1. The judgment of the Full Bench of the Bombay High Court is called in question in these appeals by special leave before us. The question which arose for consideration before the Bombay High Court related to the levy of Customs duty under the provisions of the Sea Customs Act.
2. The brief facts on which the Bombay High Court proceeded were that when the goods of the respondents entered the territorial waters of India from the foreign country as also on the day they were stored in the bonded warehouse, they were wholly exempt from payment of basic Customs duty under a notification issued by the Central Government in exercise of its powers under Section 25(1) of the Customs Act, 1962. When these goods were sought to be removed from the bonded warehouse, the exemption notification had been rescinded and the exemption granted thereunder was withdrawn.
3. The case of the respondents was that on the day when the goods entered the territorial waters, that is the point of time when the taxable event under Section 12 occurred; and as the duty was nil on that day, therefore the question of paying any duty with reference to a subsequent point of time, namely, when the goods were removed from the warehouse did not arise.
4. The Bombay High Court following its earlier decision in Shawhney v. Sylvania & Laxman 77 Bom. LR 380, decided in favour of the respondents and held that as the goods were exempt from payment of tax on the day when they entered the territorial waters no Customs duty was payable.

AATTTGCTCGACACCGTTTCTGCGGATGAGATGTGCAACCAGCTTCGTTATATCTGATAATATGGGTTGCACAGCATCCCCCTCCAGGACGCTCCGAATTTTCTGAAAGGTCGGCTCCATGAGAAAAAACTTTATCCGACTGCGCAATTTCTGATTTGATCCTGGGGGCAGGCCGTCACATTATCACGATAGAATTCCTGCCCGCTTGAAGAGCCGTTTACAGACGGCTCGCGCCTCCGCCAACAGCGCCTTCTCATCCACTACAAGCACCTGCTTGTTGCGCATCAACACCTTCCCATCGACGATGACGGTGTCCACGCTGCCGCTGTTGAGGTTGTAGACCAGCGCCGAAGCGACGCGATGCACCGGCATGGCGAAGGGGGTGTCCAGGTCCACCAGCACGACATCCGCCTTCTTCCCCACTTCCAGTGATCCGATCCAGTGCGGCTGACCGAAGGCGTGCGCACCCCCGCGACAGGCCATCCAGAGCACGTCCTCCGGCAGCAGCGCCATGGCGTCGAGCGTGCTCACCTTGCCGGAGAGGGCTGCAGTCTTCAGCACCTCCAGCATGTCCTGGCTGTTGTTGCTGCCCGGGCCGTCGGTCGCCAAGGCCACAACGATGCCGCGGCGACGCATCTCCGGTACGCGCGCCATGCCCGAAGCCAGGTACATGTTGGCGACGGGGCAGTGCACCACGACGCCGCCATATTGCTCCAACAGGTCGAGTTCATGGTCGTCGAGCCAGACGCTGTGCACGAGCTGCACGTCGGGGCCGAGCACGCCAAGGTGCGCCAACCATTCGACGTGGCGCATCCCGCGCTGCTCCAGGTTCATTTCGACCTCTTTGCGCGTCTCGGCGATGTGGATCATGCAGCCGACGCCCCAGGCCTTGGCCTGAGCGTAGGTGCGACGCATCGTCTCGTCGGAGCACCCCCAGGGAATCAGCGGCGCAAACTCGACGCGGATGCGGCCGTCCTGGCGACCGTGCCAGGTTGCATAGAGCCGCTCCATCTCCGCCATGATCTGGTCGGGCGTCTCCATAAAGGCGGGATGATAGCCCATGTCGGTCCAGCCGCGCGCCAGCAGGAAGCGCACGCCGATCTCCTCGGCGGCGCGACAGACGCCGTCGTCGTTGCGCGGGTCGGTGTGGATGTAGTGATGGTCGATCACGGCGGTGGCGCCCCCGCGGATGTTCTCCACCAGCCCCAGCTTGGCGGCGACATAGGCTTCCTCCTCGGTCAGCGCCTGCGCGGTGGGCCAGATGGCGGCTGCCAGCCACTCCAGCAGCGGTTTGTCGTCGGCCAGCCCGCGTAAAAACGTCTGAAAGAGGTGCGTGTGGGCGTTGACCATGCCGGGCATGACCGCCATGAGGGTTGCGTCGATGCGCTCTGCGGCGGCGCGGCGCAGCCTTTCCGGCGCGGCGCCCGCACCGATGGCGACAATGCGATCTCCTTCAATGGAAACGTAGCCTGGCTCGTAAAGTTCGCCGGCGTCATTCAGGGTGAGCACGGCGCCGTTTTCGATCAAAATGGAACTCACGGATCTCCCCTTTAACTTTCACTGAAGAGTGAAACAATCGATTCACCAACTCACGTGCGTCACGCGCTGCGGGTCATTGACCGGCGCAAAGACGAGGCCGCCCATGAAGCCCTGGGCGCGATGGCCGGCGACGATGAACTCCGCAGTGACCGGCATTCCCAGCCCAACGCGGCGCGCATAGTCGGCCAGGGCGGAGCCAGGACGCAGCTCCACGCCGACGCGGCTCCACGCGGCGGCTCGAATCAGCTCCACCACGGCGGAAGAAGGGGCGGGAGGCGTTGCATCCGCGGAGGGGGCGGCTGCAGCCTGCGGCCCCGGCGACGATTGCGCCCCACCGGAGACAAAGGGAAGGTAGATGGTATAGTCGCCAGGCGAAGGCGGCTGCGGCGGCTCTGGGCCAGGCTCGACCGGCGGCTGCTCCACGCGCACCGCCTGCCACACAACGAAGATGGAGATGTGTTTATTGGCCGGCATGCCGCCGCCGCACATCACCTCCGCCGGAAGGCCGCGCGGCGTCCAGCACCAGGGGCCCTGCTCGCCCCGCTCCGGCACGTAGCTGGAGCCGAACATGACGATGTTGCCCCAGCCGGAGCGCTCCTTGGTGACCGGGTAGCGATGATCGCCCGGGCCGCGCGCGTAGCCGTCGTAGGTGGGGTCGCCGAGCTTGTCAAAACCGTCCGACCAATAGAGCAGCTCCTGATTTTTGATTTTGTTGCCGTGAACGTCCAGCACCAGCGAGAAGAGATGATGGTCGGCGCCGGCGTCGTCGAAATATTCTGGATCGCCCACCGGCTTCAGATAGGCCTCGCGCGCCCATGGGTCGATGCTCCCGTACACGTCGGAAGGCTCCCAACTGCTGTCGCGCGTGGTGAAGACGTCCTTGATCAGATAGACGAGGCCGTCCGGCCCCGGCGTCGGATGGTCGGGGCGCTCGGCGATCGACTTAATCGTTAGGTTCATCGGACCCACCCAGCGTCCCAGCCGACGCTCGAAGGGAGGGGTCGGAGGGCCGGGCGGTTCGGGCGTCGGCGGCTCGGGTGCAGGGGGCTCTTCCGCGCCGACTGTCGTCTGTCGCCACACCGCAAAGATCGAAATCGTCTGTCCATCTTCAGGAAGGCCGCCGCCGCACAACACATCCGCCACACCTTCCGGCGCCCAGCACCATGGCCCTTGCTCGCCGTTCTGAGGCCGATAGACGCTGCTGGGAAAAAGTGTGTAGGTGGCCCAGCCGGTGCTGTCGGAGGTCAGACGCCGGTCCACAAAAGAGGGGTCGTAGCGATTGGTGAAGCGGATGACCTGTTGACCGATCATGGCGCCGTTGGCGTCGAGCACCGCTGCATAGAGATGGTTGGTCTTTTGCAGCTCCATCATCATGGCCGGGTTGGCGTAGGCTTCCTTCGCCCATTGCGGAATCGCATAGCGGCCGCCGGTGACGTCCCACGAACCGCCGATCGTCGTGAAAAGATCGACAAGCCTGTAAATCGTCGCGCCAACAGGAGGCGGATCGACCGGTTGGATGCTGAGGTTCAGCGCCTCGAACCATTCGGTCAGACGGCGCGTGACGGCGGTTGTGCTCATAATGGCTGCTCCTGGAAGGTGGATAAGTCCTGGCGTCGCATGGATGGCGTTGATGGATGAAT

5. In our opinion, this question is no longer res Integra. At least two decisions of this Court, namely, Bharat Surfactants (Private) Ltd. and Anr. v. Union of India and Anr. and Dhiraj Lal H.
Vohra and Ors. v. Union of India and Ors.  Supp. 3 SCC 453, were directly concerned with similar contention that had been raised. Dealing with the same, this Court has in clear terms come to the conclusion that what is relevant is the day on which the bill of entry in respect of goods in presented under Section 46 and in the case of goods which are warehoused the relevant date would be the date on which the goods are actually removed from the warehouse. It is no doubt true that in Bharat Surfactants (supra), this Court did observe that it did not express any opinion with regard to the soundness of the view taken by the Bombay High Court in Sylvania & Laxman's Case 77 Bom. L.R. 380 and in the judgment under appeal but, nevertheless, as we read the said judgment, the conclusion of this Court in Bharat Surfactants was contrary to the view expressed by the Bombay High Court. We do not find that the said decision in Bharat Surfactants can in any way be distinguished from the facts of the present case. Similarly in Dhiraj Lal (supra), the contention raised that the ship had entered the territorial waters on 20th February, 1989 and that was the relevant date for determining the taxability of the imported goods, was rejected. In this connection, it was observed as follows: